Right now, New York DUI law treats the offense as a misdemeanor or traffic infraction. There are 35 states that have child endangerment laws, imposing higher DUI penalties for offenders who put a child at risk while drinking and driving.
The Governor’s proposed legislation is as follows:
- A DUI offender driving with a passenger under the age of 16 who is killed can be charged with aggravated vehicular homicide and receive five to 25 years in prison if convicted. The charge will be considered a Class B violent felony.
- DUI offenders driving with a passenger under the age of 16 who is seriously injured can be charged with aggravated vehicular assault and may receive three and a half to 15 years in prison if convicted. The charge will be considered a Class C violent felony.
- Individuals convicted of DUI with a passenger who is a child under the age of 16 may receive up to four years in prison. The charge is a Class E felony.
- If an individual is charged with DUI, with a blood alcohol level of .08% or more and there is a child passenger under 16, their driver’s license will automatically suspended, pending prosecution.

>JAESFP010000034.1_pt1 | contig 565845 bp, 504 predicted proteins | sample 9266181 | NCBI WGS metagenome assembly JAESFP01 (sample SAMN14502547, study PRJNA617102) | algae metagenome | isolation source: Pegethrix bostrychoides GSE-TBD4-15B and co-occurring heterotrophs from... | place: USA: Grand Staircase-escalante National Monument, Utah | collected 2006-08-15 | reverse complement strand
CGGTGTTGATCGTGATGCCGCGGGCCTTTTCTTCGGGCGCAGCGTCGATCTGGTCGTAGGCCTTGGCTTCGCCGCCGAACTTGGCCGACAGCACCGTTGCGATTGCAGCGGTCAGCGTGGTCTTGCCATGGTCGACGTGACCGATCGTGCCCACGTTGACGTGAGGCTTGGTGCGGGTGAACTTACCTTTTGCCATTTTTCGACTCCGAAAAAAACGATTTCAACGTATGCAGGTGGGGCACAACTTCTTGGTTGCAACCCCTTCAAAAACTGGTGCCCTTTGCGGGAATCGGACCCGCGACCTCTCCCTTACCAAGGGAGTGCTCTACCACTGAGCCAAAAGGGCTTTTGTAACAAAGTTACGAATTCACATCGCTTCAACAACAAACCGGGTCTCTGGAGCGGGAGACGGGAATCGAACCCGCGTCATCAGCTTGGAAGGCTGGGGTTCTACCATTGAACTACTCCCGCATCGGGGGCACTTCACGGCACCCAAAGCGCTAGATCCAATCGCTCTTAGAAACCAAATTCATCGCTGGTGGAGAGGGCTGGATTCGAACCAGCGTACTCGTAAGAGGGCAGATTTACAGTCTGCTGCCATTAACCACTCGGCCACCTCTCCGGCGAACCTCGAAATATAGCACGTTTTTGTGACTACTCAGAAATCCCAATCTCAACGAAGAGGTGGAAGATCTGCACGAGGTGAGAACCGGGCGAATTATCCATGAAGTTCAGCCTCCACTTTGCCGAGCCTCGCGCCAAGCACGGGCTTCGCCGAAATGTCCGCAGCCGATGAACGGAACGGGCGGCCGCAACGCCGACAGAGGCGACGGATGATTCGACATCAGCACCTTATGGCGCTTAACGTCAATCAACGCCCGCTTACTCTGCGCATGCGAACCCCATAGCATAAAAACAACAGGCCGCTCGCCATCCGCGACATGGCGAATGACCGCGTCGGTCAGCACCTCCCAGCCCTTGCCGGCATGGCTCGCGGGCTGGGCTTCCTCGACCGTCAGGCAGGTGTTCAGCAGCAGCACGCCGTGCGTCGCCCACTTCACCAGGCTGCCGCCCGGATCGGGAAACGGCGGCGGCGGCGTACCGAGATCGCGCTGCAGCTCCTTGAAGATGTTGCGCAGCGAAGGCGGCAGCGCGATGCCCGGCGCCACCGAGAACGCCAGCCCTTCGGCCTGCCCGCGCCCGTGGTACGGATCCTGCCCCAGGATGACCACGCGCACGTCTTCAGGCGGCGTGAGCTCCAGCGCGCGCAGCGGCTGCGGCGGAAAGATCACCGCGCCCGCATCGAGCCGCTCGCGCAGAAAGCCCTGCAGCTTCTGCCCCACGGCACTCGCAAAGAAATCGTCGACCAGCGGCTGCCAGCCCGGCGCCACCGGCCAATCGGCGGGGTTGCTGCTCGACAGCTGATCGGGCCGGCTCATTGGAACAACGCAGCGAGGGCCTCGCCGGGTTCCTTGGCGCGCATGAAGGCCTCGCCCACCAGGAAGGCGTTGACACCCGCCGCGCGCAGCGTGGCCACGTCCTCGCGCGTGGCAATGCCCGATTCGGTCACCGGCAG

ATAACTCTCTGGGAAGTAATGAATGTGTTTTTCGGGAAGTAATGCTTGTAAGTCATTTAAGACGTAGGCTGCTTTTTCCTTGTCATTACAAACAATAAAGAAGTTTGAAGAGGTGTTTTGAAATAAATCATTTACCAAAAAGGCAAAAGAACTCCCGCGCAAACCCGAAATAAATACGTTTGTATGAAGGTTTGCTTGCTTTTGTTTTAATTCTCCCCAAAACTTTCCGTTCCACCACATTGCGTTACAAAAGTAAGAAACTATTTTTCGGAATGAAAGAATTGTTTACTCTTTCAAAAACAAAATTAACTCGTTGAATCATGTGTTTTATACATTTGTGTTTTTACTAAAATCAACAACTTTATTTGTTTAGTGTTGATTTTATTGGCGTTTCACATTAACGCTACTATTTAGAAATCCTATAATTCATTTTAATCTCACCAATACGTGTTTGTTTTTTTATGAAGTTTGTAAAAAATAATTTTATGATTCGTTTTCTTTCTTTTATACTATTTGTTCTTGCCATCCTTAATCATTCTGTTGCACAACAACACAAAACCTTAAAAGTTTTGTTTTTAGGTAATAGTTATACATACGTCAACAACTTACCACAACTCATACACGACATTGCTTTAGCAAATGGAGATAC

- A DUI offender convicted of drinking and driving with a child passenger will automatically lose their license for a year after a first DUI offense. If the offender has prior DUI convictions and the subsequent conviction is within 10 years of the first DUI, he or she will automatically lose their driver’s license for 18 months.
The new legislation proposed by the Governor follows a crash in Westchester County where eight people were killed, including four children.
Source: News Channel 34, WNYC
As of Sept. 1, people in Louisiana who refuse to take a breath test will have their driver’s license suspended for one year. The penalty is twice as long as the current penalty for breathalyzer refusal.
“Now … it’s worse if you refuse the test,” said DWI attorney Robert Fleming.
Under Louisiana DUI law, a driver who refuses a blood alcohol test on a first DUI offense will have his or her driver’s license suspended for six months and 18 months for a second refusal.